Is it surprising, then, how so roiled in darkness physical things are as opposed to things related to the soul, which derive their being from G-d’s full countenance and abundance? Indeed, if one allows his body to reign, G-d will correspondingly hide His countenance from him, and that person will be very far from G-d Himself, from wisdom and knowledge, and he’ll find himself engulfed in sheer physicality and the ephemeral 10.


None of this is new, to say the least: Adam and Eve experienced a degree of this struggle themselves. As soon as they allowed their eyes and its blandishments to rule over them they experienced G-d’s hiddenness and were forced to depend on their own devices. As it’s written, “You’ll eat bread by the sweat of your brow” (Genesis 3:9) 11, and it’s said of us, “All of a person’s toil is for his mouth, and yet his soul is not satisfied” (Ecclesiastes 6:7) 12. Indeed, we grow more and more foolish as time passes.

There’s a rule of thumb that touches upon this that would serve us well to know. It’s that the narrower your purview is, the crasser are your thoughts and desires. After all, isn’t it true that children 13 have no concern or longing for the pursuit of wisdom. Indeed, they fly out of school as soon as the day’s over without giving a thought to important things. But it’s also true that as a person’s mind grows and his purview expands he longs for finer and more spiritual things. And that goes far to explain our circumstances.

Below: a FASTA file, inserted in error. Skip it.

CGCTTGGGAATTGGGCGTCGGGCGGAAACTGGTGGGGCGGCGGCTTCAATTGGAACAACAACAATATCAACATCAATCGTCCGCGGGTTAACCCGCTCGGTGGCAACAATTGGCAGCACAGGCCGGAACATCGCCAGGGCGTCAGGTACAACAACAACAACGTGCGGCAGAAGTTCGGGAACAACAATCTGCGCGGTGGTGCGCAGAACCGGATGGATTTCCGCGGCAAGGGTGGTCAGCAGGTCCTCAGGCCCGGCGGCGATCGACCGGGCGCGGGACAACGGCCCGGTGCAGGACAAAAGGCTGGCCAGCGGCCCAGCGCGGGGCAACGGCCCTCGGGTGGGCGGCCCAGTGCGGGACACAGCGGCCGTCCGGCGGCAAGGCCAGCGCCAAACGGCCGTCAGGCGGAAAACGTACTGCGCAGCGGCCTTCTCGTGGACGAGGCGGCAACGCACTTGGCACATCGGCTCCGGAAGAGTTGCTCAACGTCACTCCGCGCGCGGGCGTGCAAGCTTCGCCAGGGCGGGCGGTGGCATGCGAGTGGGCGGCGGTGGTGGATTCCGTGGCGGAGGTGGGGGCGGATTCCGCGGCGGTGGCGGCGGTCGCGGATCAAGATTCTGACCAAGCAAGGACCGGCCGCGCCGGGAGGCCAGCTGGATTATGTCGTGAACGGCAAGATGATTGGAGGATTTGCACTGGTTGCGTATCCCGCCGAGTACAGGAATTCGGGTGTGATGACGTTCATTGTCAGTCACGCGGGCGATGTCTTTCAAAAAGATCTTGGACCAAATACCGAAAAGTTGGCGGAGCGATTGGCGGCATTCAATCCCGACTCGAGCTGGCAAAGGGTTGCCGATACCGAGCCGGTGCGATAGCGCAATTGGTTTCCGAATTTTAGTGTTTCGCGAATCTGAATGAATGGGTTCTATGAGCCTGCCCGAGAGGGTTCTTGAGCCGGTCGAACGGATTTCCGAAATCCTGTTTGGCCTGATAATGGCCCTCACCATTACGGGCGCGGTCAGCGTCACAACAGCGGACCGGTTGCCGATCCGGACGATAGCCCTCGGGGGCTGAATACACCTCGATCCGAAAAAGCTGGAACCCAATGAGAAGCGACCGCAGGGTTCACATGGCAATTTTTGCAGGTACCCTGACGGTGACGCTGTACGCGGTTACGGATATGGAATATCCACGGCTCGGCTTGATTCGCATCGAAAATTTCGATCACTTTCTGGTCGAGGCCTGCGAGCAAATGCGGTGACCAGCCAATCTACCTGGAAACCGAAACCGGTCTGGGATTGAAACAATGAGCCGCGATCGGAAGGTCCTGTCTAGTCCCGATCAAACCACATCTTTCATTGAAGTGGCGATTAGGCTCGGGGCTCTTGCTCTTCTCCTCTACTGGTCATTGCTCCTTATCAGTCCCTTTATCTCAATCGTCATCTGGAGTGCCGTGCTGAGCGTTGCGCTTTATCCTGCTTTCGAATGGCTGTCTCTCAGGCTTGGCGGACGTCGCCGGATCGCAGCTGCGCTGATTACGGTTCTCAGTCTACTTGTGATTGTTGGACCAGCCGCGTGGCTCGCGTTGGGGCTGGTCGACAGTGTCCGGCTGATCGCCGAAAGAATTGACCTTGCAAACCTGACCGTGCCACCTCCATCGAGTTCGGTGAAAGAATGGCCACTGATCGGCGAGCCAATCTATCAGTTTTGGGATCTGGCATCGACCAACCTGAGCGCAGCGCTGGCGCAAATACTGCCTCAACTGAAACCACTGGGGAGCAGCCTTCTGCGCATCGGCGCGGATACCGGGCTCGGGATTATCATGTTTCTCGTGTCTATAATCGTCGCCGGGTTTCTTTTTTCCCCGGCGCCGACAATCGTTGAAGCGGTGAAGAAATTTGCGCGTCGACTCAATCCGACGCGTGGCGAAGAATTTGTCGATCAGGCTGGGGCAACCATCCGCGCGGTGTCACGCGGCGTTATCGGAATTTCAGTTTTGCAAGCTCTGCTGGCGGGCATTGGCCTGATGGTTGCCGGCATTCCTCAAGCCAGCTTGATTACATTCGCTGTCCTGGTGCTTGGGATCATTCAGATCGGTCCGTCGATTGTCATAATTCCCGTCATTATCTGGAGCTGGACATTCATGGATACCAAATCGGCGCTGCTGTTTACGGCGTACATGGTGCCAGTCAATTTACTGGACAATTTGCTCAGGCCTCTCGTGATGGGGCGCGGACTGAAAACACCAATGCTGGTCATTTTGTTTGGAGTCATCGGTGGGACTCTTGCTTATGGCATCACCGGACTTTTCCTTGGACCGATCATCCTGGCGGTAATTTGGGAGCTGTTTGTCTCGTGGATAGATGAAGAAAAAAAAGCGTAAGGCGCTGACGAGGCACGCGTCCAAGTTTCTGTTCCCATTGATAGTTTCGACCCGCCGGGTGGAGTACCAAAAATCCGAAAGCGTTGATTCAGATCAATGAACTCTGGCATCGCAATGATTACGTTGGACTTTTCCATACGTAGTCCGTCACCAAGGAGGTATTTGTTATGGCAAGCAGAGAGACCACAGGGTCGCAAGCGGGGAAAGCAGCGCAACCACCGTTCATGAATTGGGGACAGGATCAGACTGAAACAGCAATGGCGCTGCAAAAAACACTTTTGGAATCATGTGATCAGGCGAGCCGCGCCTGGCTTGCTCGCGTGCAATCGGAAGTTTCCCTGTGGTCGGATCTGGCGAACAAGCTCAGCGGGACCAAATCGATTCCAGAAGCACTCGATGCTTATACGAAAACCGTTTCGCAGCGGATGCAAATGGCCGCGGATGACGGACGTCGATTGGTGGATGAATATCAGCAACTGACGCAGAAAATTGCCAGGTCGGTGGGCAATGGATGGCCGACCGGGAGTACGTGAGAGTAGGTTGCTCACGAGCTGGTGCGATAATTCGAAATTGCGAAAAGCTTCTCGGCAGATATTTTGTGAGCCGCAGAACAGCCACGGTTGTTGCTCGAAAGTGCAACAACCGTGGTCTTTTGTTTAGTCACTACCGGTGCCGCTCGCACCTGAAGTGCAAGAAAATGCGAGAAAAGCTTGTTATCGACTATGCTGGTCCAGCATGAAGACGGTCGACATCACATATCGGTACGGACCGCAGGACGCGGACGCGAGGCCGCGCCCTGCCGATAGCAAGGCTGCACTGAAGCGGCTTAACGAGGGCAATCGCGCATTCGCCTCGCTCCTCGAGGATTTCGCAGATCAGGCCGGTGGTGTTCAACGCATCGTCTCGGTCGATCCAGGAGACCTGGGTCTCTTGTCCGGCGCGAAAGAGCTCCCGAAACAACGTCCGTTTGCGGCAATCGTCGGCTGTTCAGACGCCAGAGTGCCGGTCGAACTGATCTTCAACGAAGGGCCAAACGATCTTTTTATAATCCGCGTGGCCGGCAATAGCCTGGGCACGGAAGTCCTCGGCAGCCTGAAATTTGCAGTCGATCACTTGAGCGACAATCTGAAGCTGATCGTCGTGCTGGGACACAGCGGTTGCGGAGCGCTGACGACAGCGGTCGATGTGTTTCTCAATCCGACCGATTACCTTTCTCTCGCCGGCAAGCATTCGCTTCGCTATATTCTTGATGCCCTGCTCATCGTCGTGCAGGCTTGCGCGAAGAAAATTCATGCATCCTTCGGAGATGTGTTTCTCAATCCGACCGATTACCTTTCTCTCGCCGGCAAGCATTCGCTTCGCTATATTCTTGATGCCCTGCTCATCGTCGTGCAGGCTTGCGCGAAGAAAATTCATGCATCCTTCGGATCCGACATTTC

Indeed, this truism is rooted in Adam and Eve’s sin, as a consequence of which we’ve all become preoccupied with nonsense. That was rectified for a while when we received the Torah 14, but humanity’s low status was reinstated when our people worshipped the Golden Calf and committed other sins. As a consequence, the world has been thrust into darkness.

Things would be otherwise if we’d only allow our souls to rule over our bodies. G-d would shine His countenance upon us then and we could reach the heights that the Holy Seraphim angels are on, as we’ll come to when G-d will pour His “spirit upon all flesh” (Joel 3:1).

All that has varied in the course of history, of course, with people being on a higher or lower levels than others and vice versa. But at bottom the point is that when there were people of higher caliber G-d’s countenance shone upon them and the world itself.

In any event, once we understand the makeup of the body and the soul and their roots in G-d’s either manifesting His countenance or hiding it which affects all of this, we’ll come to recognize how G-d interacts with the world both benevolently and otherwise. We’ll acknowledge the great wisdom involved in this, and come to understand how fundamental this is both to the human condition and to the functioning of the universe.


1                See 2:1-4 in connection with this world, the afterlife, the resurrection of the dead, and the world to come.

2                See note 7 to 1:14 above about the mechanism behind G-d’s emanation of light.

3                I.e., in His hiding His countenance, as we’ll see below.

One thing to be derived from this, though, is that while there’s little Divine illumination and scarce signs of Divine benevolence in physicality, there’s some and sometimes even more than just some, otherwise it couldn’t exist because G-d wouldn’t want it to.

4                See Derech Hashem 1:3:2 about the contrasts between body and soul.